In festival news, New Italian Cinema continues through Sunday, and the Chinese American Film Festival keeps going until Tuesday. The United Film Festival opens today and runs through Sunday. After a few day’s hiatus, 3rd i’s South Asian Film Festival returns for one more day on Saturday.
B- Persistence of Vision, Rafael, Thursday, 7:00. Filmmaker Kevin Schreck in person. When a talented and successful artist consciously sets out to make his masterpiece, the result can be a disaster. That’s what happened to animator Richard Williams. For more than 30 years, in between commercial endeavors such as Roger Rabbit and a lot of actual commercials, Williams pushed his staff to create the ultimate, no-compromise animated feature. They created amazing visuals, but Williams couldn’t bring himself to finish the work, and it was eventually taken away from him. Williams refused to be interviewed for this documentary, and the lack of his presence shows. But filmmaker Kevin Schreck interviewed a lot of his former employees, so we get a good view of what happened. And the animated sequences are astounding–especially when you consider that they’re pre-CGI. Not a must-see, but interesting.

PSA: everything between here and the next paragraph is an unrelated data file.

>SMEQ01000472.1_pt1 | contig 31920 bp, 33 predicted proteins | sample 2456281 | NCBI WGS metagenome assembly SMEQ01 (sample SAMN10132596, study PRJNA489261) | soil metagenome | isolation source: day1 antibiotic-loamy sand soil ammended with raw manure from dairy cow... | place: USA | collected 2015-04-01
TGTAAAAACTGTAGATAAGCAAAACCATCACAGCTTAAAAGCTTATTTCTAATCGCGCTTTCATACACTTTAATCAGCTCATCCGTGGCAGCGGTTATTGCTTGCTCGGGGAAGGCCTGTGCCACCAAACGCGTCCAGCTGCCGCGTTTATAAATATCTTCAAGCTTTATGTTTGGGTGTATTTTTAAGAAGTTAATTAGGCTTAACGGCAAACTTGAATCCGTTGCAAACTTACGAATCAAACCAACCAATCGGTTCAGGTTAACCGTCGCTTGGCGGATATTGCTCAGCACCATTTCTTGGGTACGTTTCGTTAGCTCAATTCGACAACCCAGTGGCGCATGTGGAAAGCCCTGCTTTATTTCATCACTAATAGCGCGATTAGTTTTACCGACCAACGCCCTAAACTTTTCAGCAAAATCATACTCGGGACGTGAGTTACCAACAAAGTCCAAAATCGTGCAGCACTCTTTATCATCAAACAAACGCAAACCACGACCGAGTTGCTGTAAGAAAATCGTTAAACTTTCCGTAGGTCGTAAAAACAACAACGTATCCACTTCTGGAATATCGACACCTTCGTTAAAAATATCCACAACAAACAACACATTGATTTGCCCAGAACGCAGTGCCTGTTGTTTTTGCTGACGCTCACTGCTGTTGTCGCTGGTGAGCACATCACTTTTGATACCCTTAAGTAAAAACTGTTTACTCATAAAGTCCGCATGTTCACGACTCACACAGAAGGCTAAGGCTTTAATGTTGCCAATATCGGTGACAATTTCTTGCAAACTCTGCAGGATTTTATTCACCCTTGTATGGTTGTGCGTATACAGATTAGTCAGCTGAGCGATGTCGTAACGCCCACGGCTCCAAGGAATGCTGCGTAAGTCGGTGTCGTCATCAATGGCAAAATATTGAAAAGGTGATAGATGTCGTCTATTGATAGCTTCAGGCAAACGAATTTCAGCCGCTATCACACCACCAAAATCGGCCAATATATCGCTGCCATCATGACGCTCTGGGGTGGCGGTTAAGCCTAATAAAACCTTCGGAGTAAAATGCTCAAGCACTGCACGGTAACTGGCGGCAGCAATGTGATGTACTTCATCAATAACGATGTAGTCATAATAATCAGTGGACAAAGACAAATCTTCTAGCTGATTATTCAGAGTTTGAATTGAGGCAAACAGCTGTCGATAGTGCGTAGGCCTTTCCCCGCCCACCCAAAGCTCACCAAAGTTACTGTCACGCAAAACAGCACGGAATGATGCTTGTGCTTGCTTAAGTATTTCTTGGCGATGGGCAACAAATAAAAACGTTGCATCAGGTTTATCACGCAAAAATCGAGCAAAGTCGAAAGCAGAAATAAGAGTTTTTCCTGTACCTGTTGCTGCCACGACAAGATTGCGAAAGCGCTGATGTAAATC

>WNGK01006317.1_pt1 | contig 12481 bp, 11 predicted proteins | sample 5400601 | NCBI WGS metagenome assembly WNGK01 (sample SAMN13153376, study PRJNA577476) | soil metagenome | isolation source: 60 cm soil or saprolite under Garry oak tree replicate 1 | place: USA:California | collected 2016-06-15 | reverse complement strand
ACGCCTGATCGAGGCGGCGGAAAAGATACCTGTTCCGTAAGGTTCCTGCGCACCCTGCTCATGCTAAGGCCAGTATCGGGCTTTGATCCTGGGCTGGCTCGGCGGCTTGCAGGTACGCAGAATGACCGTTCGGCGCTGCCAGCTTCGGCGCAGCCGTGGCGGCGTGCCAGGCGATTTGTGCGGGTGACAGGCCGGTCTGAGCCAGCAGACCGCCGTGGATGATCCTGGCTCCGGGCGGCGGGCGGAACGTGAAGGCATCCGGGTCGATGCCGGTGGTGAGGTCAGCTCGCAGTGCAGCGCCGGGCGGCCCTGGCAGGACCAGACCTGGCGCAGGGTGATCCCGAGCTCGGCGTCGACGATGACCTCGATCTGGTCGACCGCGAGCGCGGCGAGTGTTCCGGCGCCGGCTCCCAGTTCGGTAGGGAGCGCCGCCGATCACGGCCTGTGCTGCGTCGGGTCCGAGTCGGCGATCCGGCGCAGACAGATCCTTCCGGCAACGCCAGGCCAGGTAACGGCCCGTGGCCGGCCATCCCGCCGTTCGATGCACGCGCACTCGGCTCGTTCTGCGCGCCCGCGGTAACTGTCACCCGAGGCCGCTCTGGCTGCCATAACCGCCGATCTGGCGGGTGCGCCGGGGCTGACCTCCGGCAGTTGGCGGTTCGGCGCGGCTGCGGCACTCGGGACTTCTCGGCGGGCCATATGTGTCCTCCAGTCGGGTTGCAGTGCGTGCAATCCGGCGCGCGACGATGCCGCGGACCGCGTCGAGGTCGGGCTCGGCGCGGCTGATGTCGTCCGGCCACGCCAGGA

A Amadeus (director’s cut), Castro, Saturday. In this tale of two composers, the driven, determined, and successful Salieri (F. Murray Abraham) desires greatness and thinks he’s achieved it. Then he meets Mozart (Tom Hulce), who just seems to glide through life, enjoying everything, while brilliant music just pours out of his head. Only Salieri can see that Mozart is the better composer, but that knowledge, mixed with his own ambitions, drives him into some very dark places. A story of talent, jealousy, success, and the creative spark done in opulent style and accompanied by some of the best music ever written. This director’s cut is significantly longer than the version that won the 1984 Best Picture Oscar, but I’m not sure which one I prefer. Each has its advantages. On a double bill with another 1984 movie about music makers, Purple Rain.
A Boogie Nights, New Parkway, Thursday, 9:15. In Writer/director Paul Thomas Anderson’s epic story of the porn industry in the late ‘70s and early ‘80s, we watch as cinema’s most disreputable genre transitions from gutter chic to soulless video.This tale of pornographers with delusions of talent provides us with several heart-wrenching characters, from Mark Wahlberg’s nice, well-endowed, but not-too-bright young man to Julianne Moore’s porn queen/mother hen (an Oscar-